When the A's fans saw Tim Hudson and Mark Mulder traded away after the 2004 season, in the space of a week, the feeling was very dire. Two thirds of the "Big Three" had been decimated, forcing Oakland to see its best-known players leave for greener pastures elsewhere, following year after year of more of the same - with losses of Jason Giambi, Keith Foulke, Jason Isringhausen, Johnny Damon and others having already inflicted significant damage on the A's psyche. But in 2005, after a rocky start, the A's challenged their way to a second place finish in the AL West division, scoring 88 wins, largely on the back of what had been left behind - a pretty darn good pitching staff, consisting of the now veteran Barry Zito, Rich Harden, youngsters Dan Haren and Joe Blanton, and fifth starter Kirk Saarloos.
Even the competitive cities are giving the A's pitching staff its due. From the Seattle Times:
"The Oakland Athletics have a pitching staff the Mariners can only dream about, as deep in both starting and relieving as anyone except perhaps the Chicago White Sox, the defending World Series champions."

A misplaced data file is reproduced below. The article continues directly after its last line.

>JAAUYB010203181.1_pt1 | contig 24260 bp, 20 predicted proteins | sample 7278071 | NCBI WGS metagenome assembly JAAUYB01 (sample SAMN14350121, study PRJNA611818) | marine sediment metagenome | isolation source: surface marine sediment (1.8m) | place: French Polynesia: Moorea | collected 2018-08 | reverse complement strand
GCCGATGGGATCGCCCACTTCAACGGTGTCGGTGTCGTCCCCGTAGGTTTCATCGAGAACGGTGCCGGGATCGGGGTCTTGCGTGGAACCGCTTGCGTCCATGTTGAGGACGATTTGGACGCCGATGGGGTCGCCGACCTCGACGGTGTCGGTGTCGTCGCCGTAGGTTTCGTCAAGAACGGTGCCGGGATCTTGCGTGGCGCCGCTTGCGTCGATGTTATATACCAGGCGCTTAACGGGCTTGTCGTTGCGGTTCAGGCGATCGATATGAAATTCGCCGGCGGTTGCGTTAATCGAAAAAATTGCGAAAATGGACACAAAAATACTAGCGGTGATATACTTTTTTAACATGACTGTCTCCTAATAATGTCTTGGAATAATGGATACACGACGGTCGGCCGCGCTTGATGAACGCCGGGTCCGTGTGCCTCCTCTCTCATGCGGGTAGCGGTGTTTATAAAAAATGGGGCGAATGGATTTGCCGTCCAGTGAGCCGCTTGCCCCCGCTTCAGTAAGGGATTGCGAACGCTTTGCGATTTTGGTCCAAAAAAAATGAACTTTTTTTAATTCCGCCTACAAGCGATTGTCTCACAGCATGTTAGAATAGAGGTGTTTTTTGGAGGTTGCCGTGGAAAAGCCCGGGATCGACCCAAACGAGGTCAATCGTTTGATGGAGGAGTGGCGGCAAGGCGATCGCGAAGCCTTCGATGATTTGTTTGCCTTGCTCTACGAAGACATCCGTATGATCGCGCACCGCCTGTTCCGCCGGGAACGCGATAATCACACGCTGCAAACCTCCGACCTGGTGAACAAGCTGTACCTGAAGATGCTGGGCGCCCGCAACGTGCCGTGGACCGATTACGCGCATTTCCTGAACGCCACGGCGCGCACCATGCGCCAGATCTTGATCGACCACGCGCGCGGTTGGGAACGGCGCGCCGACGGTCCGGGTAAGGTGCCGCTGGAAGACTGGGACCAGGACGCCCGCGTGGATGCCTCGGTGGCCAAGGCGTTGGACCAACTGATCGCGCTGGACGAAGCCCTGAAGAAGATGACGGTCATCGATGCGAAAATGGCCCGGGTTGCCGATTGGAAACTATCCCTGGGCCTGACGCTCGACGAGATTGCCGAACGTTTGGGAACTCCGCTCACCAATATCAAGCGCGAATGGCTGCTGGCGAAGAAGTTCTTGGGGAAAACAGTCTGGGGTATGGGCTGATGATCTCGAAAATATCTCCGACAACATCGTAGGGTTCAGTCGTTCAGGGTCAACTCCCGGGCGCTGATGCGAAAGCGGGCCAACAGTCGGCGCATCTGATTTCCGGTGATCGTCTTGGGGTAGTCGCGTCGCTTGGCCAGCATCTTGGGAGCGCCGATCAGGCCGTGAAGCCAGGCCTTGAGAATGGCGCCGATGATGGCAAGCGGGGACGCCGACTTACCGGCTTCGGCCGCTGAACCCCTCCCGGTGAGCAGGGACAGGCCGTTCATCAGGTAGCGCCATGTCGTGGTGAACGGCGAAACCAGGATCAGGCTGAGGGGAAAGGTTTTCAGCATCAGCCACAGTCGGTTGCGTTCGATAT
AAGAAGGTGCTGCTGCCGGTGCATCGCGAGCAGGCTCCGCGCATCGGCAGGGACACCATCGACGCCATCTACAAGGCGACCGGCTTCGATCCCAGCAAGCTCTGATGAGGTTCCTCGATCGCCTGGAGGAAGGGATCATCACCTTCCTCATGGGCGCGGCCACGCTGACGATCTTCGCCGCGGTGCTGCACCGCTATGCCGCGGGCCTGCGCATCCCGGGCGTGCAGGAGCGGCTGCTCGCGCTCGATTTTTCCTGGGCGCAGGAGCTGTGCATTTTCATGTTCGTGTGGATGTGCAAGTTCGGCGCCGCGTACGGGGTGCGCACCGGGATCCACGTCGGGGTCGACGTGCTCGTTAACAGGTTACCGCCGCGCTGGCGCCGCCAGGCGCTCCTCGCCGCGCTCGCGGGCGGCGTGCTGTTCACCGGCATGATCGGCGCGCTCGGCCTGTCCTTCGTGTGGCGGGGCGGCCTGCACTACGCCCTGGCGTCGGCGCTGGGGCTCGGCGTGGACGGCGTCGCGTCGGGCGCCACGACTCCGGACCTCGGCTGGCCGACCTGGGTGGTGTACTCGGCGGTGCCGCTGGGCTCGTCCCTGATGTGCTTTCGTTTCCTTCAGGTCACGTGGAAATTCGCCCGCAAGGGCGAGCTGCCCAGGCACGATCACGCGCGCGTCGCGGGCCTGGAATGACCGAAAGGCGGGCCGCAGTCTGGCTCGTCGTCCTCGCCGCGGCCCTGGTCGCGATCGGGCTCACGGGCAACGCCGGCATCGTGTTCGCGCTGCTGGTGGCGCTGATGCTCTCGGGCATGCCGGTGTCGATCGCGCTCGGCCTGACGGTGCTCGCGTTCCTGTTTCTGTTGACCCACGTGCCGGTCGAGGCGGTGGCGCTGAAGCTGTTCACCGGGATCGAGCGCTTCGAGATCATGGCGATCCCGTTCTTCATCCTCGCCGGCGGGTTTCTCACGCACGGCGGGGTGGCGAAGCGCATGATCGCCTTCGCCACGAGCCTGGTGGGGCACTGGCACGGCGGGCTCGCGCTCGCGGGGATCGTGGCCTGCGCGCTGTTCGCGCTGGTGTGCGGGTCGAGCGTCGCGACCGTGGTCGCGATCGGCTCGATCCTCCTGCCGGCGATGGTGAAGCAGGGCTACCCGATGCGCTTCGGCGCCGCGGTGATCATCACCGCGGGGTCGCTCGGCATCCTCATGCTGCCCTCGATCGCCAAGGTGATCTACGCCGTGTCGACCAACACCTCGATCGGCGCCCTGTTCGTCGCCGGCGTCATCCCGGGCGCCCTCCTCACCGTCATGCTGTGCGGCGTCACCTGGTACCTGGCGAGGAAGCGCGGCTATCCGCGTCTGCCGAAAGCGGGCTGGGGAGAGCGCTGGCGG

In the 2005 off season, the A's didn't see any significant losses. Octavio Dotel, Erubiel Durazo and Scott Hatteberg were replaced with Frank Thomas, Milton Bradley, and yet another pitcher - Esteban Loaiza. This gives the A's six credible starters, with Joe Kennedy in the bullpen in case disaster strikes, and Dan Meyer waiting in the wings in Triple-A Sacramento after a dismal 2005 campaign.
Now some are projecting Joe Blanton and Zito to each win 20 games, with any kind of run support, with Haren following closely behind. Though Rich Harden's health is somewhat in question, he and Loaiza will give the A's five starters capable of winning 15 to 20 games this year, backed by a bullpen including All Star Justin Duchscherer and Rookie of the Year Huston Street. With the A's offense set to pick up more of the load this year, the pitching staff doesn't show any signs of slowing down. They will throw some serious heat and keep the A's pushing toward the playoffs in 2006.